- Alec Klein: Professor, Journalism; Director, Medill Justice Project, Medill School of Journalism, Media, Integrated Marketing Communications
- Allisha Azlan: Project Coordinator, Administration, Medill
- Rachel Fobar: Project Coordinator, Administration, Medill
- Amanda Westrich: Research Associate, Administration, Medill
Drawing on the work of The Medill Justice Project, Klein and his team are developing an ambitious and unique Massive Open Online Course (MOOC) to teach investigative journalism to people all over the globe, empowering citizen journalists to examine potentially wrongful convictions and other miscarriages of justice. The MOOC will be a timely resource for individuals—regardless of their level of journalism experience—who want to equip themselves with the investigative tools needed to examine injustice. From developing sources to learning how to craft in-depth investigative stories and using multimedia, this course aims to provide students with a wealth of free and easily accessible practical resources.
Expanding Student Understanding of Subject Matter through Video Interviews with Experts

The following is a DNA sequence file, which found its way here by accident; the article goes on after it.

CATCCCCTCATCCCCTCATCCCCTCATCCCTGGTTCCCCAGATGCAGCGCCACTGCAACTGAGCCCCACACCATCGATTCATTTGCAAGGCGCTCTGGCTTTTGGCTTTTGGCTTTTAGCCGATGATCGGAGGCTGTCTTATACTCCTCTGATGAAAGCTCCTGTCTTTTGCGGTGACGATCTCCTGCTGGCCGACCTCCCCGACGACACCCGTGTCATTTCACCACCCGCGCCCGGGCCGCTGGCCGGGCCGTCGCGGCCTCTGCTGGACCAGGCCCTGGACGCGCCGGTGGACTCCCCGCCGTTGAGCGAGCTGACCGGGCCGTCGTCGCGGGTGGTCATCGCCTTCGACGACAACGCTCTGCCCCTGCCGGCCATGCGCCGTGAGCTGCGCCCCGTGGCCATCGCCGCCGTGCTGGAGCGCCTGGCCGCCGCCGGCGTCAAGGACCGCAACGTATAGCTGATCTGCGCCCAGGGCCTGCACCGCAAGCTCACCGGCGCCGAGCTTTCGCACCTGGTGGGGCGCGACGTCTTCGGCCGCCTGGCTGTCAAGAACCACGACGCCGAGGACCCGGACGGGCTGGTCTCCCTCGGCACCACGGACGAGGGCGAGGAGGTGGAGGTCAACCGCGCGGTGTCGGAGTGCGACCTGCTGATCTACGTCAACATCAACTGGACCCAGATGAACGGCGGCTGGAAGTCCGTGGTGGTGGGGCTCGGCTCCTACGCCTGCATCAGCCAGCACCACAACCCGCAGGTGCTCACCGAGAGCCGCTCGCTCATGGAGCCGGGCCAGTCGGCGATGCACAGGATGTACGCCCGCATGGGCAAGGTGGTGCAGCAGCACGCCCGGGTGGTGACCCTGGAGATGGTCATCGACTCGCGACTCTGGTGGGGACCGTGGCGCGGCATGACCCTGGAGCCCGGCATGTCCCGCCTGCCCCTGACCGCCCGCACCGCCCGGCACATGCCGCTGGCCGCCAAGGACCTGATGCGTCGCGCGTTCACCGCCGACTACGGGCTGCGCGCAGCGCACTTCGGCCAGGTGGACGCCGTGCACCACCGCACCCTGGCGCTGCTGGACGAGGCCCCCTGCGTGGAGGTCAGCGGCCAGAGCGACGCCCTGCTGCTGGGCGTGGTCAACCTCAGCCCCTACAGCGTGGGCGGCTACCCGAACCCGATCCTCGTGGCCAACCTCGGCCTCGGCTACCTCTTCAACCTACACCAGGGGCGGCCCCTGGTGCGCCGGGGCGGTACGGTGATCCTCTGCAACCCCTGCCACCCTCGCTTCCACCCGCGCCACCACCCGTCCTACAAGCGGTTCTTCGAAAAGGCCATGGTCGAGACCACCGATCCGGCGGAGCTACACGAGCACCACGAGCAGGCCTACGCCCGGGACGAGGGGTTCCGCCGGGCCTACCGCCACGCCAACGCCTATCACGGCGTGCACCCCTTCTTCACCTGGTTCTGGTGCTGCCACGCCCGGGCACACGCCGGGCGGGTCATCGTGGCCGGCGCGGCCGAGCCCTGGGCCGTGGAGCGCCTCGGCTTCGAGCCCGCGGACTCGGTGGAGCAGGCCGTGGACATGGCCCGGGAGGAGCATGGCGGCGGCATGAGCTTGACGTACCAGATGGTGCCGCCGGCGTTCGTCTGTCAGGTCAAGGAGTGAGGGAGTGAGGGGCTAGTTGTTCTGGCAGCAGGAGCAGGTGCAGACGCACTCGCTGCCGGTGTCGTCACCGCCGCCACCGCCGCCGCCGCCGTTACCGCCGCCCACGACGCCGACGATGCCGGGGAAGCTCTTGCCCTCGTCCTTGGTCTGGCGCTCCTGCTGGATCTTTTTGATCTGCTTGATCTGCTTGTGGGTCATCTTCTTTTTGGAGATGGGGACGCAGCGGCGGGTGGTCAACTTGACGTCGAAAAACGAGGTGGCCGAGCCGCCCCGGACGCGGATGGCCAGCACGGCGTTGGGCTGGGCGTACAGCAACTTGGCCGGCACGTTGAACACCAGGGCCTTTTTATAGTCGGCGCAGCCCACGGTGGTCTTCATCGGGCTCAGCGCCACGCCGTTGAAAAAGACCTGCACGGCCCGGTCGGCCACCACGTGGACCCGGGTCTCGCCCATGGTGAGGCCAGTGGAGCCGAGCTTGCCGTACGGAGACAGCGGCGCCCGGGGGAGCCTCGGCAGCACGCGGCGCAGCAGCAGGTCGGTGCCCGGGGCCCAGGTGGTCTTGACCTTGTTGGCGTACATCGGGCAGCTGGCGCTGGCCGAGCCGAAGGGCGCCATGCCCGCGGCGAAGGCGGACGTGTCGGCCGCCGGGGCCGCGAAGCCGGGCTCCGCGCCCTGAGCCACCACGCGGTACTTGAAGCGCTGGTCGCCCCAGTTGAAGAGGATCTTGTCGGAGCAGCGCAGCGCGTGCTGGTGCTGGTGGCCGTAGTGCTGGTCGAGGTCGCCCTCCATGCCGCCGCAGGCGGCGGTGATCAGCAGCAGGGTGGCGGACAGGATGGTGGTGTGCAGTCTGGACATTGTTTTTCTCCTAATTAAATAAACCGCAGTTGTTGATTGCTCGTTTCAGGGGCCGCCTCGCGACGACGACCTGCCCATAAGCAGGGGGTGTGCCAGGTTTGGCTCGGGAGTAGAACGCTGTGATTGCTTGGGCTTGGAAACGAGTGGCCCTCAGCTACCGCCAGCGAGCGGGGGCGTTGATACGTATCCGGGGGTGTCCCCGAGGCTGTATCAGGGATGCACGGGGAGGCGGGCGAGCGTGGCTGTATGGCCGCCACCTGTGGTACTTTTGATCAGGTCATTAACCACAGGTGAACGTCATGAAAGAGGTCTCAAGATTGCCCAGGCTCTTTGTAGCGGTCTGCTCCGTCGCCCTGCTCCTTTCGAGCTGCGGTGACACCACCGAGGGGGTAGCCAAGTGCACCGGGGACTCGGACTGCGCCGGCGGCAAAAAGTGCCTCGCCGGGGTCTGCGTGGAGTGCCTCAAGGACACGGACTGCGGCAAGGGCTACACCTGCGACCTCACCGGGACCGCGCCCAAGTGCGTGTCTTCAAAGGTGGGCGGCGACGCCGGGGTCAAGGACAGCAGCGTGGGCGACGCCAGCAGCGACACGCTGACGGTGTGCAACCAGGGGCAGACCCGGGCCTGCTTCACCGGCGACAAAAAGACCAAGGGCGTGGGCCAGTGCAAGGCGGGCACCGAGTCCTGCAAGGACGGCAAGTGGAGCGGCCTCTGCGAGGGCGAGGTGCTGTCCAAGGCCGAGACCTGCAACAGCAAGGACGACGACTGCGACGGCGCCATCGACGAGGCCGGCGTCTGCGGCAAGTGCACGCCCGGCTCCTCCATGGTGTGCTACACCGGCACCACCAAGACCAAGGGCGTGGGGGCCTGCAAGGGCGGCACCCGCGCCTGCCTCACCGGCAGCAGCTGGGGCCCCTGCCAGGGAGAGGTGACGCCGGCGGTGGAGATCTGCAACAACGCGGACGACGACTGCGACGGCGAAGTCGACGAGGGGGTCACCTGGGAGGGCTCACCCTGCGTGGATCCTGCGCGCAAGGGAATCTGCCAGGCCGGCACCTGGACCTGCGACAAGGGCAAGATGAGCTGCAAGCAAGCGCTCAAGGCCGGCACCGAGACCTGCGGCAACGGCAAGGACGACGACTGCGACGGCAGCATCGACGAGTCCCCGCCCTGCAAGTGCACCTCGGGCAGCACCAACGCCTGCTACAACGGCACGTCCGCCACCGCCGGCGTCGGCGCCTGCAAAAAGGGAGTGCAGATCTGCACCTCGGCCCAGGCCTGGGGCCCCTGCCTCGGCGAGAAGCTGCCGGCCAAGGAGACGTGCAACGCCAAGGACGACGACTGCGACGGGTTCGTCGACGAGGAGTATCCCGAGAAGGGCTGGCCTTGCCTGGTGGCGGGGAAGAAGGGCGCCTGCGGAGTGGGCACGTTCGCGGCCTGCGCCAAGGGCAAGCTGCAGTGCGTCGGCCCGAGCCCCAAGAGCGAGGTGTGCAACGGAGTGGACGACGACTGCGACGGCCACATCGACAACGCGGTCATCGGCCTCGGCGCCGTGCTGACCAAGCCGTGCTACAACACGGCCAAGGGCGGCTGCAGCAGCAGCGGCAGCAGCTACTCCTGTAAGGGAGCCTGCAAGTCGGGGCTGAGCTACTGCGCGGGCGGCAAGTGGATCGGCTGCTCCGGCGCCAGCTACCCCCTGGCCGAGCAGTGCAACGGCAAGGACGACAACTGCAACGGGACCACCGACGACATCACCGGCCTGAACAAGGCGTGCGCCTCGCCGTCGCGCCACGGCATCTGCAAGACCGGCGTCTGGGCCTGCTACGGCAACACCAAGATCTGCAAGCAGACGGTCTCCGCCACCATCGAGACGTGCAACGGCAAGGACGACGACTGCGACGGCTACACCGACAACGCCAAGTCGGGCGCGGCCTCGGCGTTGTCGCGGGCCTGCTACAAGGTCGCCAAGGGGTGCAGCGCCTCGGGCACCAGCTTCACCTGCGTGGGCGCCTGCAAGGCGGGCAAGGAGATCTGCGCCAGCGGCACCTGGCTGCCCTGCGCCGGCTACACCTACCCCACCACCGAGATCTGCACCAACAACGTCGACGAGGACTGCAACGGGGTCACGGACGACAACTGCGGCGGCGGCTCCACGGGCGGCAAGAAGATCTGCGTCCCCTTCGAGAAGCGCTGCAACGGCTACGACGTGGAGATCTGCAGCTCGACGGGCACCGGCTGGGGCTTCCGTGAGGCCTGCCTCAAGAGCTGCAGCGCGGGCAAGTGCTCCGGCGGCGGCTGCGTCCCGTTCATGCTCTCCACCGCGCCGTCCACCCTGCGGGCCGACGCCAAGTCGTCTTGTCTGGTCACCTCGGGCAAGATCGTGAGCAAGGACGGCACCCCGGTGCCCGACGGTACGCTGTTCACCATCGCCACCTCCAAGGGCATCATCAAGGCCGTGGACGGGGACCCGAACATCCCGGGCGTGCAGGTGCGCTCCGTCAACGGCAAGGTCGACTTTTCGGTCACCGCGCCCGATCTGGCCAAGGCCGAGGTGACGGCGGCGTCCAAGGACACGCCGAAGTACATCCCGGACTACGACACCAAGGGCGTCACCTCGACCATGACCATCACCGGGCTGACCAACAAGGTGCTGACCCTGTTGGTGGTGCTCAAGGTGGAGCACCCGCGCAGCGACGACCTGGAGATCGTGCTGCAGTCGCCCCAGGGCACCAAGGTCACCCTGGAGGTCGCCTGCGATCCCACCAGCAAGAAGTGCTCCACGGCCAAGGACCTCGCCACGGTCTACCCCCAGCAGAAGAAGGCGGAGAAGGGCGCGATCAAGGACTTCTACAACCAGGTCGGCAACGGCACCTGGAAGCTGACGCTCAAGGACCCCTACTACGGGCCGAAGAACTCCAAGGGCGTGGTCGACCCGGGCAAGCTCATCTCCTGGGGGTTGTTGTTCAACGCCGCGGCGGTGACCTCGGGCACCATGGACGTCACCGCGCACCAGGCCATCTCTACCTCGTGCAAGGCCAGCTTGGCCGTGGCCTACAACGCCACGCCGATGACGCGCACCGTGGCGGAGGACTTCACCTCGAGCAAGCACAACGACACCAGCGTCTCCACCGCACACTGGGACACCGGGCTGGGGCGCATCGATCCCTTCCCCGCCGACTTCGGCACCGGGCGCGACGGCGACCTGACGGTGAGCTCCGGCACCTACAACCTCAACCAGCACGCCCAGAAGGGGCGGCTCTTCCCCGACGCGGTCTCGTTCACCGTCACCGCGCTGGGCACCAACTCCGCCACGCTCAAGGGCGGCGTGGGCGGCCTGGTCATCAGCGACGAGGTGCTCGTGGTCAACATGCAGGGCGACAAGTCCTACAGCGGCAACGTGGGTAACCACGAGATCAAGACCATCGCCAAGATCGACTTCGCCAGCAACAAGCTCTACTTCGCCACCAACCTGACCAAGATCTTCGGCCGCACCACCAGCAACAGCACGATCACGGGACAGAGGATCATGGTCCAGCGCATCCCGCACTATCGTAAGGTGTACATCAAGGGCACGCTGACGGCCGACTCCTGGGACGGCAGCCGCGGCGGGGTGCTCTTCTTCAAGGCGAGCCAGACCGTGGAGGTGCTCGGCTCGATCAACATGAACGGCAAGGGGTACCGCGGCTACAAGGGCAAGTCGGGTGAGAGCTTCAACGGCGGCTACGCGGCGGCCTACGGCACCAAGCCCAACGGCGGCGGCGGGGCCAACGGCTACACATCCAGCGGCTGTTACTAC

- Candy Lee: Professor, Integrated Marketing Communications, Medill
In her years of teaching her Sports Marketing IMC class, Lee has found it difficult to bring in guest speakers that represent all areas of the business side of sports. To overcome this challenge, Lee plans to record video interviews of a wide array of sports-connected marketing professionals to provide students with a look at the different ways marketing is utilized in the sports industry. By posting the videos to Canvas, Lee is able to flip this segment of the course to allow students greater access to relevant professional perspectives while providing more time for classroom discussion.
Online Multimedia Supplements for Modern Robotics
- Kevin Lynch: Department Chair/Professor, Mechanical Engineering, McCormick
Lynch has established himself as an innovator in the teaching of mechatronics and robot manipulation. From publishing online textbooks to filming dozens of videos with the Northwestern Lightboard, Lynch has made asynchronous learning a cornerstone of his teaching. With this project, Lynch plans to build upon his innovations by developing video supplements for his recent free textbook, Modern Robotics, and then integrate his videos into his Mechanical Engineering 449 Robot Manipulation course (as well as a future MOOC installation of the course). Through the use of digital assets, Lynch will be able to advance student learning both at Northwestern and to students around the world.
Working Stories: Chicago Field Studies Audio Interview Project
- Nina Wieda: Lecturer, Chicago Field Studies, Weinberg College of Arts and Sciences
- Elizabeth McCabe: Lecturer, Chicago Field Studies, Weinberg